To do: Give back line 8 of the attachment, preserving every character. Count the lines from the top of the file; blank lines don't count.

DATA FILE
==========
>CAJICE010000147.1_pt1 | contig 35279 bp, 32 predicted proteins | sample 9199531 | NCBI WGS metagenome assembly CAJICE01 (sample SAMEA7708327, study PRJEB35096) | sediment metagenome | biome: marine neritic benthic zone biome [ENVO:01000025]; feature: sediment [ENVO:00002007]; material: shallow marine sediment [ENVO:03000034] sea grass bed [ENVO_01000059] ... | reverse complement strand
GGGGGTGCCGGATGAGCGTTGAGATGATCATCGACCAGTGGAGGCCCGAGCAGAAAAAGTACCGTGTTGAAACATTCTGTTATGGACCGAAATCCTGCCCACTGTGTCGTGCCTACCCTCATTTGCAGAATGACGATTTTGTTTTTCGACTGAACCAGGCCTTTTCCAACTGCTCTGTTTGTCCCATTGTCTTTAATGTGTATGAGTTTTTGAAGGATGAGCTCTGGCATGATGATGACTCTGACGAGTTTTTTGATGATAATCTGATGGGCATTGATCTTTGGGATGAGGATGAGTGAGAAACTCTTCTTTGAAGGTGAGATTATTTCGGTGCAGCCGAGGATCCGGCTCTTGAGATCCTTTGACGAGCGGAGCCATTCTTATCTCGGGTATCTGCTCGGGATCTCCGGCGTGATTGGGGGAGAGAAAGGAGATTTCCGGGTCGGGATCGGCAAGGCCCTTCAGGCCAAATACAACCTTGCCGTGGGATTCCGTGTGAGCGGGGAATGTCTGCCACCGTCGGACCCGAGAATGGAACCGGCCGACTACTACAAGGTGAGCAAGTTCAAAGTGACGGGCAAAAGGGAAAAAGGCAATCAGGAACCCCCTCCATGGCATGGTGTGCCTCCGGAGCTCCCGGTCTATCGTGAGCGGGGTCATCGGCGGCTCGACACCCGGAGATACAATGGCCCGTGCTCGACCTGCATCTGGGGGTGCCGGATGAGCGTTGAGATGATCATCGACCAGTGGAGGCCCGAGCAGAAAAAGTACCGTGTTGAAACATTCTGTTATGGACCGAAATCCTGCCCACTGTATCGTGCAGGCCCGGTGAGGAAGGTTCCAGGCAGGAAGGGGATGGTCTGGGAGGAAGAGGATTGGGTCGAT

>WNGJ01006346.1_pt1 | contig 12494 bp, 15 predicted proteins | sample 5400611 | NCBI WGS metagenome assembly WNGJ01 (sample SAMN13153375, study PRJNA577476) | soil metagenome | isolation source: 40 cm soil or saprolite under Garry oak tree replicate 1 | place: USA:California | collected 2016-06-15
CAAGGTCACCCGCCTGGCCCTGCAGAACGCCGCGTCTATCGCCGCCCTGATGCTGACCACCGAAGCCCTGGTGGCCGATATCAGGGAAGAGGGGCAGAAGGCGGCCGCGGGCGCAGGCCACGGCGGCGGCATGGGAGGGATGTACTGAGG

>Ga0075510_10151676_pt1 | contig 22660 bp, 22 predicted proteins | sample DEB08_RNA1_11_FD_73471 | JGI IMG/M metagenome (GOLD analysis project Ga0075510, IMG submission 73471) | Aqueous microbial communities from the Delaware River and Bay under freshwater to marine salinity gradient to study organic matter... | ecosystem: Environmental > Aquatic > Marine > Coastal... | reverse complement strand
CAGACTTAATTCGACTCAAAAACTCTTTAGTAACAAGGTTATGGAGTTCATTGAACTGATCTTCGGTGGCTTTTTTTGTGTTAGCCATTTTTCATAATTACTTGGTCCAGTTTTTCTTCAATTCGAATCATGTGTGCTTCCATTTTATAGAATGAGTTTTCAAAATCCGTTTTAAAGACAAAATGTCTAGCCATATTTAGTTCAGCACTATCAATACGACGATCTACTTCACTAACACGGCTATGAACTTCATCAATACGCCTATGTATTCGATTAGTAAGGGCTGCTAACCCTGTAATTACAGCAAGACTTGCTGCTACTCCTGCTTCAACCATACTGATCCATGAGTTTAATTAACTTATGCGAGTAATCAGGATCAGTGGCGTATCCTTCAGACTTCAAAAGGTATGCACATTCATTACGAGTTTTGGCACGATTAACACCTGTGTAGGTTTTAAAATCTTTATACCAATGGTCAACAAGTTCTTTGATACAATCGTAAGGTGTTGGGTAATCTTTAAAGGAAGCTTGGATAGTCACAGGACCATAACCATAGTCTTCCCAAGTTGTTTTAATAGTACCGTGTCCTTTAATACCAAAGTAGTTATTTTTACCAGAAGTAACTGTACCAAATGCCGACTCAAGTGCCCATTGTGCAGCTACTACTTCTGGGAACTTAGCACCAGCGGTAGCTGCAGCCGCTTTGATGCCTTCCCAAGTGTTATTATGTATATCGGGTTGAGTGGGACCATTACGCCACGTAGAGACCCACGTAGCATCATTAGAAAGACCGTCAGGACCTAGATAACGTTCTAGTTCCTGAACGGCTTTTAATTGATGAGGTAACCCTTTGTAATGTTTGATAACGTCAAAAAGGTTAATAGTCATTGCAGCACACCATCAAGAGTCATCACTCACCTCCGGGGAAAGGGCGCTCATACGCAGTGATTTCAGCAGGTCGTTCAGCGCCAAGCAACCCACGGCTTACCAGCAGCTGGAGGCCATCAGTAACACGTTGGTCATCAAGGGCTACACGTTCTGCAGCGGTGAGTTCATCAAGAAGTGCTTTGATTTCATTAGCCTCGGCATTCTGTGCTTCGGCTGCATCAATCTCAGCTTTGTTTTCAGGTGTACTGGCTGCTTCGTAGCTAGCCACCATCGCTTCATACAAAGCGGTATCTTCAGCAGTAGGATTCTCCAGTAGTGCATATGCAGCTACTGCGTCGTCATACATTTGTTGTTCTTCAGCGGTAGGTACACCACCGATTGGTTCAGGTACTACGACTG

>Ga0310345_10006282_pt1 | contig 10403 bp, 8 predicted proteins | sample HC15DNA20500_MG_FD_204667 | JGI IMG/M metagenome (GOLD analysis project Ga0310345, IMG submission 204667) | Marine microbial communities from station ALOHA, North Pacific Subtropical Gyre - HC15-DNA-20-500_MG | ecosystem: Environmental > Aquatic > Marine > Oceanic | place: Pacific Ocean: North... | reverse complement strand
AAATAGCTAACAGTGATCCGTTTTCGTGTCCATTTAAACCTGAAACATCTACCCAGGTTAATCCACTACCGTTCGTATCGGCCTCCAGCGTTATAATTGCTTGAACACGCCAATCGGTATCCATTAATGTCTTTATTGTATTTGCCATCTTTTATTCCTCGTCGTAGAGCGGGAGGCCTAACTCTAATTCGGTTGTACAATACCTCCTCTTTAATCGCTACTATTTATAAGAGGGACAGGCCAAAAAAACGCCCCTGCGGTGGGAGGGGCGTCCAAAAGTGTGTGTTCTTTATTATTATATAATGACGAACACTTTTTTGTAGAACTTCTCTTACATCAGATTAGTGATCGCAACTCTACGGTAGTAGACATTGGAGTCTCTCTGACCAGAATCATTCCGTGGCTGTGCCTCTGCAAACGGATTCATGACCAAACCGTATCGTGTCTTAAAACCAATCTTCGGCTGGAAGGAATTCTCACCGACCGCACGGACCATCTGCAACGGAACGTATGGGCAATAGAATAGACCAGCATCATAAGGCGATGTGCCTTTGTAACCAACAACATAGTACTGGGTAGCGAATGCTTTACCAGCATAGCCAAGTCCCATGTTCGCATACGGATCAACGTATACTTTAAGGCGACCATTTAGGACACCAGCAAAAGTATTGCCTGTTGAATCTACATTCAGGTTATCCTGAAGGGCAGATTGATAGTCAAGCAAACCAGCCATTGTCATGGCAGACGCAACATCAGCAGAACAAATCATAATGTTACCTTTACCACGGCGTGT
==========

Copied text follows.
AAATAGCTAACAGTGATCCGTTTTCGTGTCCATTTAAACCTGAAACATCTACCCAGGTTAATCCACTACCGTTCGTATCGGCCTCCAGCGTTATAATTGCTTGAACACGCCAATCGGTATCCATTAATGTCTTTATTGTATTTGCCATCTTTTATTCCTCGTCGTAGAGCGGGAGGCCTAACTCTAATTCGGTTGTACAATACCTCCTCTTTAATCGCTACTATTTATAAGAGGGACAGGCCAAAAAAACGCCCCTGCGGTGGGAGGGGCGTCCAAAAGTGTGTGTTCTTTATTATTATATAATGACGAACACTTTTTTGTAGAACTTCTCTTACATCAGATTAGTGATCGCAACTCTACGGTAGTAGACATTGGAGTCTCTCTGACCAGAATCATTCCGTGGCTGTGCCTCTGCAAACGGATTCATGACCAAACCGTATCGTGTCTTAAAACCAATCTTCGGCTGGAAGGAATTCTCACCGACCGCACGGACCATCTGCAACGGAACGTATGGGCAATAGAATAGACCAGCATCATAAGGCGATGTGCCTTTGTAACCAACAACATAGTACTGGGTAGCGAATGCTTTACCAGCATAGCCAAGTCCCATGTTCGCATACGGATCAACGTATACTTTAAGGCGACCATTTAGGACACCAGCAAAAGTATTGCCTGTTGAATCTACATTCAGGTTATCCTGAAGGGCAGATTGATAGTCAAGCAAACCAGCCATTGTCATGGCAGACGCAACATCAGCAGAACAAATCATAATGTTACCTTTACCACGGCGTGT